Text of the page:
Being nerds, the slashdot editors developed a very technical way of managing online discussions to separate interesting comments from worthless ones--in technical terms, they described it as separating the signal from the noice. Here's the system they came up with: comments are "moderated" by the site's regular readers. The best comments can be ranked as high as 5, with the worst comments moderated down to -1. Moderaters can also add descriptive words, such as "interesting," "insightful," or the damning "troll," signifying a comment that is obviously only looking to pick a fight. The trick to this community-level moderation is that a given reader only gets a few "moderation points" at a time, and they can only rate a single comment one time. Otherwise, moderaters themselves might abuse the system. There are many more rules to moderation, but this is enough to give you the idea.

The more important point is that moderation allows Slashdot to "shape" knowledge. Highly rated comments carry more authority, and so a reader can use the ratings to sift through hundreds of comments, with the option to choose to view only comments rated at a certain level--say 1 or 2. Does it work? Though there are frequent disagreements, it's generally true that by the time an issue has been thoroughly discussed, the reader comes away feeling that they have a good sense of the "truth," or at least the range of opinions on the issue.

User Journal

Journal Journal: Ethnographic Analysis of Slashdot 2

After 10 years as an editor and writer of college textbooks, I have decided to return to the fray: I'm now back in graduate school, as a master's candidate in rhetoric and composition. In graduate school, you are asked to do bizarre things like "ethnographic analysis." Since it is one of my favorite communities, I have decided to do an ethnographic analysis of Slashdot.

All right, first question. What is an ethnographic analysis? Frankly, at this point, I don't have much more of an idea than you do. However, a quick Google search points to an article which appeared in JAC: an interview with Clifford Geertz, the most famous and vocal of the proponents of enthnographic research.

Here's my 99-cent summary of the method, based on what I gleaned from the interview, as well as what I found in a book I happened to find on my shelf: The Interpretation of Cultures by -- you guessed it -- Clifford Geertz [I don't know where it came from -- I certainly didn't buy it. Maybe it was required for one of my wife's college classes. Oddly, the spine hasn't even been cracked :-) ]. Geertz is critical of earlier anthropologists who claim that a ethnographic researchers should attempt to be completely unbiased, making as minimal of an impact on the community they observe as possible. Geertz argues that this proposition is preposterous. How can a nerdy, milk-white professor-type visit a balinese village and not have an impact on the community? It's impossible for such research to be objective, so rather than throw his arms up in dismay, Geertz chooses to embrace the subjectivity of the method.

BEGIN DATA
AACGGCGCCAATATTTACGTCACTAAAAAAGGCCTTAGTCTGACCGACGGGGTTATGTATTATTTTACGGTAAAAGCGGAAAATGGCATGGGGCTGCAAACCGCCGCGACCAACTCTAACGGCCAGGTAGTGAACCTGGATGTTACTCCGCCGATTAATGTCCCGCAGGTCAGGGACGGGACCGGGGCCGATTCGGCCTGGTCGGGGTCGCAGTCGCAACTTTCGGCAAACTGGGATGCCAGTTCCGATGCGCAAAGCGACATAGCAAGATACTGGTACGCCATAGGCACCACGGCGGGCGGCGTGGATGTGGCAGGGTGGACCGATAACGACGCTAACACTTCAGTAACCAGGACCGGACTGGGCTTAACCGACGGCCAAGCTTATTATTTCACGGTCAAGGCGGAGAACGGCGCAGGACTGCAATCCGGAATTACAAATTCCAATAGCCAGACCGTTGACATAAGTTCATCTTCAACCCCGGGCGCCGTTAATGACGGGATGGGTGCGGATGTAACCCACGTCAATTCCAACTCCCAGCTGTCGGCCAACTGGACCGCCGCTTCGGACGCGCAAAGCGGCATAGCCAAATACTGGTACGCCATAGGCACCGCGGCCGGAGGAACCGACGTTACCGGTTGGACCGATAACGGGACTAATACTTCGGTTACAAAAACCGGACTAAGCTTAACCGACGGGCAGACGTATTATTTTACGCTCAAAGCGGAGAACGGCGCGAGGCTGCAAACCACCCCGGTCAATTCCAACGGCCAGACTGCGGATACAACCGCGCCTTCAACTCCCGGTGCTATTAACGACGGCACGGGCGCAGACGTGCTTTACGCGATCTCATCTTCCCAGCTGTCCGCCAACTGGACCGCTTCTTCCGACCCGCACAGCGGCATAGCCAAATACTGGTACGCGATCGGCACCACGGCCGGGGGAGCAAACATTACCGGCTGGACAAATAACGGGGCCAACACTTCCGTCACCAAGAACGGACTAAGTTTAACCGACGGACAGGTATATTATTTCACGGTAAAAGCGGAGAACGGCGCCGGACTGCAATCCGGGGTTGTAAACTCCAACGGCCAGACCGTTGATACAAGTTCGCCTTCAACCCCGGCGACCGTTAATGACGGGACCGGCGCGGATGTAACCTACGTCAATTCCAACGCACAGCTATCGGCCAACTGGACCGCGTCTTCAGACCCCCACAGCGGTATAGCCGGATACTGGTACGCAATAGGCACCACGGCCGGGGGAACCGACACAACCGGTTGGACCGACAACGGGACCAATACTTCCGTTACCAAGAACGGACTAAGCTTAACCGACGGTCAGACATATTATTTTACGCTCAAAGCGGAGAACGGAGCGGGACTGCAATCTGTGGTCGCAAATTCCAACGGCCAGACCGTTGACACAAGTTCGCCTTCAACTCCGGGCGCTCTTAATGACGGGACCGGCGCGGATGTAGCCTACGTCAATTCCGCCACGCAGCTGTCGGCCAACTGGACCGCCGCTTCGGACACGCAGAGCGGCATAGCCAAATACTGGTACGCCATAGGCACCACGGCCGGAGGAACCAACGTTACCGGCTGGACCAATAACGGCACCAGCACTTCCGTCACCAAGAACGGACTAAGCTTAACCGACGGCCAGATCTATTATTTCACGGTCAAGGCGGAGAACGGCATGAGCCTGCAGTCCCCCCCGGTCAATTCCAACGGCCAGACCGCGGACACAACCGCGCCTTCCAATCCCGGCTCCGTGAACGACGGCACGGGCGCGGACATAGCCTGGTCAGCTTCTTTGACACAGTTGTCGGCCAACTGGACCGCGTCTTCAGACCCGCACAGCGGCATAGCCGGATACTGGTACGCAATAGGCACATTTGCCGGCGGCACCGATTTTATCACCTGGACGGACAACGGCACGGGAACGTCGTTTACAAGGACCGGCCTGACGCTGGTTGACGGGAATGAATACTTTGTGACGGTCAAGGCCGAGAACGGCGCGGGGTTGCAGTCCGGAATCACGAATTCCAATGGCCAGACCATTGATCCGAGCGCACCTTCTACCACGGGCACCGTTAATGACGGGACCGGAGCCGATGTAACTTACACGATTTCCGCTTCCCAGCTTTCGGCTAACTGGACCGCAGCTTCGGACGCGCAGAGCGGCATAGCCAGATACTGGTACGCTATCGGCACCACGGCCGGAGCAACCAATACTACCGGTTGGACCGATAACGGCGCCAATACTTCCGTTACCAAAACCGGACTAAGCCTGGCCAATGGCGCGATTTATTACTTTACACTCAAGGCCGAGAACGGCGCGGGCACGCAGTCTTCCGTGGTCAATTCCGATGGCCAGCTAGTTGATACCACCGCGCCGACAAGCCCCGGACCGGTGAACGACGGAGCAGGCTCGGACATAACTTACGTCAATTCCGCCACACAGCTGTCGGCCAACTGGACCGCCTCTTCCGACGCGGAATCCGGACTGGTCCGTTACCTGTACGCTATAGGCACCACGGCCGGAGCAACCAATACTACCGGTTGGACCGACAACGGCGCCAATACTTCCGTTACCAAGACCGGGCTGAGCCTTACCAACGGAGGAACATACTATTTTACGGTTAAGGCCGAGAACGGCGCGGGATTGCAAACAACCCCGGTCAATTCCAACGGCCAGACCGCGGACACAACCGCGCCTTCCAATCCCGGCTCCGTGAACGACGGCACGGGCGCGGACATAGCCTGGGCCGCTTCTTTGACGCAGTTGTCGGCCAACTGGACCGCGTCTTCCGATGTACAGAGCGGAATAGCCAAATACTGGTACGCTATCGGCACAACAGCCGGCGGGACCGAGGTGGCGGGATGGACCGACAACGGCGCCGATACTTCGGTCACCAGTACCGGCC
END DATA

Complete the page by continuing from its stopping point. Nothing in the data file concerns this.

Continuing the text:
Geertz says in the interview that his description of a balinese cock fight is his most famous example of ethnographic analysis. Fortunately for me, this episode happens to be included in The Interpretation of Cultures. I've just read a good chunk of it, and it truly is a fascinating read. Geertz takes pains to point out how the people of the balinese village he visited didn't really accept him until the entire village had been raided by the police for conducting a cock fight. Geertz and his wife were questioned by the police in the presence of some of the village elders, who rose to an eloquent defense of the couple -- despite the fact that everyone in the village had ignored them for weeks before. Clearly their impact on the village had been profound, even before anyone had officially taken notice of them.

The slashdot community is a much more vast and sprawling one than the tiny village Geertz observed. In this sense, I doubt my research will have the same level of impact. But you never know! My plan is to keep my "field notes" in the form of this slashdot journal. That way, any visitor to my journal can easily see what I'm up to and (if they care enough) even comment on each entry. Should be an interesting ride.

Christmas Cheer

Journal Journal: Ho. Ho. Ho.

Jazzman's cafe at UNCC has already started playing Christmas music. Nonstop. In November. What used to be a cool hangout now isn't much better than a mall. What a grinch I am!

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"Your stupidity, Allen, is simply not up to par." -- Dave Mack (mack@inco.UUCP) "Yours is." -- Allen Gwinn (allen@sulaco.sigma.com), in alt.flame